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MindTouch
http://mindtouch.com

This file and accompanying files are licensed under the MindTouch Master Subscription Agreement (MSA).

At any time, you shall not, directly or indirectly: (i) sublicense, resell, rent, lease, distribute, market, commercialize or otherwise transfer rights or usage to: (a) the Software, (b) any modified version or derivative work of the Software created by you or for you, or (c) MindTouch Open Source (which includes all non-supported versions of MindTouch-developed software), for any purpose including timesharing or service bureau purposes; (ii) remove or alter any copyright, trademark or proprietary notice in the Software; (iii) transfer, use or export the Software in violation of any applicable laws or regulations of any government or governmental agency; (iv) use or run on any of your hardware, or have deployed for use, any production version of MindTouch Open Source; (v) use any of the Support Services, Error corrections, Updates or Upgrades, for the MindTouch Open Source software or for any Server for which Support Services are not then purchased as provided hereunder; or (vi) reverse engineer, decompile or modify any encrypted or encoded portion of the Software.

A complete copy of the MSA is available at http://www.mindtouch.com/msa

Sources of Sulfur Oxides

It has been estimated that on a global basis, natural sources, such as volcanoes, contribute about as the same amount of sulfur oxides to the atmosphere as human industrial activities. This amounts to 75-100 million tons from each source per year. However, in industrial countries such as in Europe and North America, human activities contribute 95 % of the sulfur oxides and natural sources only 5 %. In the Western States, natural sources of sulfur oxides may be more important.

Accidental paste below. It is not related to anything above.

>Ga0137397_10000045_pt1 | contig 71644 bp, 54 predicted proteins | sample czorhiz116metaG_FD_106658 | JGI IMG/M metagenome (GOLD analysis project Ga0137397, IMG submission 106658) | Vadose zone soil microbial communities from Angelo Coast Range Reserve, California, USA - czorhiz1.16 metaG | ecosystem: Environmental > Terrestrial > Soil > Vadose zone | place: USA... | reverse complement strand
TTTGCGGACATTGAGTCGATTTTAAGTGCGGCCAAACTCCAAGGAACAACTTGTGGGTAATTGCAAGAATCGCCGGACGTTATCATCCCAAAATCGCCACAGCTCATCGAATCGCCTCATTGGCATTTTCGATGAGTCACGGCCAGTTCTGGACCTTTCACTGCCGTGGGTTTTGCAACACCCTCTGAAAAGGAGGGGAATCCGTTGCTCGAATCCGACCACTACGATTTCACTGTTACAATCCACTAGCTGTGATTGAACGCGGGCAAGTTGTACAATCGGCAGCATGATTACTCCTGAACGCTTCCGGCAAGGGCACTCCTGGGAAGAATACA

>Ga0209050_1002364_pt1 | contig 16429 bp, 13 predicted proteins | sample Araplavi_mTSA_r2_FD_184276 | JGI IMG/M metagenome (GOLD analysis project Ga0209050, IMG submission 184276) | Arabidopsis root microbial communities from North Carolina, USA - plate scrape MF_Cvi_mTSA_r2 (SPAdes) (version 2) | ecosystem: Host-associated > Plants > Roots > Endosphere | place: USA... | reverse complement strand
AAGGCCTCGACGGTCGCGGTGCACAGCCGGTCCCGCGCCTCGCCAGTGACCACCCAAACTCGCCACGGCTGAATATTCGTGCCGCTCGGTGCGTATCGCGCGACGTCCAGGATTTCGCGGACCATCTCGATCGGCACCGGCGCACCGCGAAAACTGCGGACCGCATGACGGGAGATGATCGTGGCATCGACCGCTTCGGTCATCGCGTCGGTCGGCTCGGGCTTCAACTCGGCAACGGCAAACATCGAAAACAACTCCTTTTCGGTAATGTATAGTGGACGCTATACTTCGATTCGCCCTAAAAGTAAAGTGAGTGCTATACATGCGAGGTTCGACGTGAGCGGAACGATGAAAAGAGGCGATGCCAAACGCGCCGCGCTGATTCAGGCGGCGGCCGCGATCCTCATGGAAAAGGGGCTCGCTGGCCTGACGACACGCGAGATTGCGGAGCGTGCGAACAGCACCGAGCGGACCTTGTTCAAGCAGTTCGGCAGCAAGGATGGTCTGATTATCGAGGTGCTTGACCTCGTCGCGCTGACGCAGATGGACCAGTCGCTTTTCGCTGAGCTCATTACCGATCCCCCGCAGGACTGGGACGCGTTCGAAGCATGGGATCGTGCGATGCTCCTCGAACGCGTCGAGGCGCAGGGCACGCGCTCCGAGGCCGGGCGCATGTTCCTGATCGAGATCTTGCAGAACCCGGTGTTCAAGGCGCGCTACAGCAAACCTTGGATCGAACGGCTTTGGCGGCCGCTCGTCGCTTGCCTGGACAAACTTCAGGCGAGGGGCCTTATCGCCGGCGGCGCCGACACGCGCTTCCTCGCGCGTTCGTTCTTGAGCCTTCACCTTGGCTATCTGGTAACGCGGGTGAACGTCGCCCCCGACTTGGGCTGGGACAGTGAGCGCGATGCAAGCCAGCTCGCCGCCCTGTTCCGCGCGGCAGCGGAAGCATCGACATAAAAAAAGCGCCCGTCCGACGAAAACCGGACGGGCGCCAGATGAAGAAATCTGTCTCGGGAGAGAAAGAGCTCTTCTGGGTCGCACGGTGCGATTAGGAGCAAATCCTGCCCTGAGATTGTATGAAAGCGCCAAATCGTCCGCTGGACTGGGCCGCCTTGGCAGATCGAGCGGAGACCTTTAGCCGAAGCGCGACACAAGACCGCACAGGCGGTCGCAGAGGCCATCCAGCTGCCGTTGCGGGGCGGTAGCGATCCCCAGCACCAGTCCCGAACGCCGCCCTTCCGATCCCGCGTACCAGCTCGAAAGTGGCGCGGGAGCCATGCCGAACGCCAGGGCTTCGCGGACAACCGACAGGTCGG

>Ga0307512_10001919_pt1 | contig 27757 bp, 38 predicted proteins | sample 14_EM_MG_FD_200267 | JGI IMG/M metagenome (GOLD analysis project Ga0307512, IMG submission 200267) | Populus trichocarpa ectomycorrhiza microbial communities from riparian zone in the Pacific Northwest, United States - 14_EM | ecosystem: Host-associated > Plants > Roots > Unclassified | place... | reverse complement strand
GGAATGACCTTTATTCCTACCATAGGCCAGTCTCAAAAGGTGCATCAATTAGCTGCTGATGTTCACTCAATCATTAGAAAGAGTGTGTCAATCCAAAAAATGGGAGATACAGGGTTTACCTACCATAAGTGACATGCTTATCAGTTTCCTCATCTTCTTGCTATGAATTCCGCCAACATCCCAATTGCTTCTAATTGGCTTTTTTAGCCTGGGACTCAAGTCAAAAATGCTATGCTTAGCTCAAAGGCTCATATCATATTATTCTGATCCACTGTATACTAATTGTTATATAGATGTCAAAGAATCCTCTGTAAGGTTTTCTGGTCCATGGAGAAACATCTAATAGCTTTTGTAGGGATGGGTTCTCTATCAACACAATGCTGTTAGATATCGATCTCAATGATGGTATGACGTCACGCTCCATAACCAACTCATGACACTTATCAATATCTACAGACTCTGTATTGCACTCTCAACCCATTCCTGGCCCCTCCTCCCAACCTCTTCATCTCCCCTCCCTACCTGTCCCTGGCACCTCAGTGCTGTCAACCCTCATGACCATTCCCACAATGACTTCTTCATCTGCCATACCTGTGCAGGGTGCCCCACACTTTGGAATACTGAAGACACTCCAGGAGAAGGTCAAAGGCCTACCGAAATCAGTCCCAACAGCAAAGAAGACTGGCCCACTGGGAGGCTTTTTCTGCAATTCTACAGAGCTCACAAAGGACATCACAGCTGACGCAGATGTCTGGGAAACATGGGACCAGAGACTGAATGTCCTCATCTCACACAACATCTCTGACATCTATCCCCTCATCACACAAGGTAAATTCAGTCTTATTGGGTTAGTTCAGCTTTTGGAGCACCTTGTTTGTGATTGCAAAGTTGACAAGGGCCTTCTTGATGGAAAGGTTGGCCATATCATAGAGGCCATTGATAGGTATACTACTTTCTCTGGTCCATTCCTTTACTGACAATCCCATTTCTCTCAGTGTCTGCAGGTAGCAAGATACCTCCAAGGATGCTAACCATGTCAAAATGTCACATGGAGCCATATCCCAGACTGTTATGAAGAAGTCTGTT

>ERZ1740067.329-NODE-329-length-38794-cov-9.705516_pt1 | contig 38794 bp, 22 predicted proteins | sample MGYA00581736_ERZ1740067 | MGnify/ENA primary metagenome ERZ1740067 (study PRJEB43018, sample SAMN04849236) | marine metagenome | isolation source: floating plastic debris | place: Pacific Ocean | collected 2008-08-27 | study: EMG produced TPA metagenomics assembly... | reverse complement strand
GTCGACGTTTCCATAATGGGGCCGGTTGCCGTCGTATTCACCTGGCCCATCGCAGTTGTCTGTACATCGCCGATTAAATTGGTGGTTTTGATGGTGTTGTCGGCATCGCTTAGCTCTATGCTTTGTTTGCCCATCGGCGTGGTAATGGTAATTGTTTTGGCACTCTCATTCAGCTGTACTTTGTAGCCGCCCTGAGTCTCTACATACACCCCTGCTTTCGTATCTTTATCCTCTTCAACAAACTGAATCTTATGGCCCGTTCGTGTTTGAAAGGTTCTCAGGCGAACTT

Human Sources of Sulfur Oxides

In 1980, emissions of sulfur dioxide totaled 24.1 million tons in the United States. Of this total 66 % came from electric power companies. Electric power companies that burn coal are a major source of sulfur oxides. Other industrial plants contributed about 22 %. Smelting of metals such as copper, zinc, lead, and nickel can produce large amounts of sulfur dioxide. In Canada, 45% of the emissions are from smelting operations, compared to only 6 % in the United States.

Coal contains mainly carbon with some hydrogen. When coal is burned it reacts with oxygen in the air to produce carbon dioxide and water and large amounts of heat.

$C + O_2 \rightarrow CO_2$

In addition, coal may contain from 1-4 % of the element, sulfur. When the coal is burned with oxygen in the air, the sulfur is reacted to form sulfur dioxide.

$S + O_2 \rightarrow SO_2$

Wood Smoke

In certain resort towns, a significant source of visible smog conditions results from the burning of large quantities of wood in fireplaces and stoves. The smoke contains solid particles which may provide the initial bit of solid or catalyst that initiates the reactions to produce sulfuric acid or nitric acid in the water droplets. This is a well recognized problem in Aspen and Vail Colorado. Steps are being taken to reduce the burning of wood.

Contributors

10:43, 16 May 2014

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